Russian leader Vladimir Putin dipped into frigid waters early Friday at a lake in northwestern Russia to mark the Orthodox observance of the Epiphany, which commemorates the baptism of Jesus in the Jordan River.
The president arrived for the pre-dawn ceremony flanked by journalists with video cameras and monks holding gold icons depicting Jesus and Mary Magdalen, then strode to a wooden platform cut into frozen Lake Seliger. He lowered himself into the water, made a sign of the cross and submerged himself for a moment, in a scene captured by state media. His spokesman, Dmitry Peskov, said the water temperature was about 21 degrees Fahrenheit.
Russians observe the feast of the Epiphany on January 19, rather than January 6, as in the West, because they follow the Gregorian calendar, which observes Christmas on January 7.
The ceremony to purify the spirit drew half a million worshipers to natural and artificial pools at 4,000 sites across Russia on Friday, the government-run Channel One reported -- including some who took a dip in the sea at Sochi and others who plunged into minus-58 degree waters in remote Yakutia. That region holds the title of the world's coldest permanently occupied village, where even eyelashes freeze.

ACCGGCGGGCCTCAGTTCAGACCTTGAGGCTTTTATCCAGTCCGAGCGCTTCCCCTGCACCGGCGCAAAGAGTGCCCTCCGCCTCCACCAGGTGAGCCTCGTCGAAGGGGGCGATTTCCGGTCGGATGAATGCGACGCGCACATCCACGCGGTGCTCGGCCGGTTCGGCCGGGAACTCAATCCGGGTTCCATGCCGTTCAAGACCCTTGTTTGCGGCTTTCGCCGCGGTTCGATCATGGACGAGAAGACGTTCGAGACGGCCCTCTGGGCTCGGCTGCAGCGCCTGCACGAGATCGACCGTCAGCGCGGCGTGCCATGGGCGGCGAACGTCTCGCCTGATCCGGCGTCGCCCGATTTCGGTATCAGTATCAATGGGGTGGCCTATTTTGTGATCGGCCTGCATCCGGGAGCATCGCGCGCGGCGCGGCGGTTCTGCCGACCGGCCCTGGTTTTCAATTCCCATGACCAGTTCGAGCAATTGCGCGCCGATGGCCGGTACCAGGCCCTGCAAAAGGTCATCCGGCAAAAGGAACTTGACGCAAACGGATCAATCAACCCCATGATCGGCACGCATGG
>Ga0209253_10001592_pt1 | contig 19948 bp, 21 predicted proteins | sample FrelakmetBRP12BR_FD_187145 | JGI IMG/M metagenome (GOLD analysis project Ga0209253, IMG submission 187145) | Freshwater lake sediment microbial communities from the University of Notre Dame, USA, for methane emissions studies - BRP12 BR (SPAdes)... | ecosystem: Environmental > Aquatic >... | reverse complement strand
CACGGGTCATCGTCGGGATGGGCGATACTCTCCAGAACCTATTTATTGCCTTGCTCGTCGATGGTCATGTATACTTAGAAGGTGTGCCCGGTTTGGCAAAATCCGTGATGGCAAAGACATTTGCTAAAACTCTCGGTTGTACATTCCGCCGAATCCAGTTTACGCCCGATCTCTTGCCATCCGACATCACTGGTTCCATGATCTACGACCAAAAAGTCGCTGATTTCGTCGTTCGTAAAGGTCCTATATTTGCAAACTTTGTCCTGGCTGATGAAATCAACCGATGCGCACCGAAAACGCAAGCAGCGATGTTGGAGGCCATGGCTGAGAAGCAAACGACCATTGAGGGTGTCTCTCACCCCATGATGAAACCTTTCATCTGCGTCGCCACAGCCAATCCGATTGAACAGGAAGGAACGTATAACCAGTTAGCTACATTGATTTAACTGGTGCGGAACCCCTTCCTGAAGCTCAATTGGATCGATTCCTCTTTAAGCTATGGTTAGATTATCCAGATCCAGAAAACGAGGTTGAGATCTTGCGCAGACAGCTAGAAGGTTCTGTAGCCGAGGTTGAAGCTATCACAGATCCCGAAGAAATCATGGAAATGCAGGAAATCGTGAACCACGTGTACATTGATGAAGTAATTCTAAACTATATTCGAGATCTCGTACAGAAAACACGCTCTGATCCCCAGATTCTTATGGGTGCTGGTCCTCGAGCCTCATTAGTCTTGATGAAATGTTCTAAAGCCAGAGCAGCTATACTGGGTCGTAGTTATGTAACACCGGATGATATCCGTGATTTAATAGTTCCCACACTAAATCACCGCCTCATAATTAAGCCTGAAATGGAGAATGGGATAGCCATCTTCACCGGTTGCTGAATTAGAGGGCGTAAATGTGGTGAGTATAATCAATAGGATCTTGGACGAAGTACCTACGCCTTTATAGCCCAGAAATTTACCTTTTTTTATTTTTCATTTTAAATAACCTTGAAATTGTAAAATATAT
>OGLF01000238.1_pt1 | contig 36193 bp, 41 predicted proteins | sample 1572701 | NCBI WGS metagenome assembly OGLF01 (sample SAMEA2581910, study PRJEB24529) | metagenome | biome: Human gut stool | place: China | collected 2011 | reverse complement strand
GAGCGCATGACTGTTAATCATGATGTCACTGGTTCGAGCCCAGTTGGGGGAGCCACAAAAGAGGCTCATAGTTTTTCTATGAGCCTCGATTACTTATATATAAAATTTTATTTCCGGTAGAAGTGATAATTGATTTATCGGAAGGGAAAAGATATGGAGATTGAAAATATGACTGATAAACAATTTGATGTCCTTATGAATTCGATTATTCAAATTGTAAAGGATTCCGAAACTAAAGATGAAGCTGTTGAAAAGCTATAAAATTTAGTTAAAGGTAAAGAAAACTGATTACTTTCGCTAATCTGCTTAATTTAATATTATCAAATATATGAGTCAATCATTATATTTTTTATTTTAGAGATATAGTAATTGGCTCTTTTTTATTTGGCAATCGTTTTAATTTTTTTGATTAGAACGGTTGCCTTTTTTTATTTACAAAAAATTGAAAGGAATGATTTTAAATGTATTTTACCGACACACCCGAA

The devotional moment represented another bare-chested media day for Putin, a leader who oversees a corrupt political system, imprisonment and torture of gays, ongoing harassment of and violence against journalists and apparent involvement in U.S. election meddling, but also a public relations operation to sustain the mythos of his machismo.
This is not the first time Putin has taken part in the Epiphany ceremony, although it is the first publicly viewed occurrence, Peskov said. That may represent an effort to appeal to religious voters ahead of the March presidential election, which comes as public support of government policies dips to its lowest in a decade.
Putin has made an effort in recent years to connect religion and Communism, Newsweek reported, two concepts at odds since the anti-religious Russian Revolution a century ago.
The U.S. ambassador to Russia, Jon Huntsman, was also scheduled to take part in an Epiphany ceremony on Friday, state media reported. The embassy in Moscow referred inquiries to the State Department, which declined to comment.
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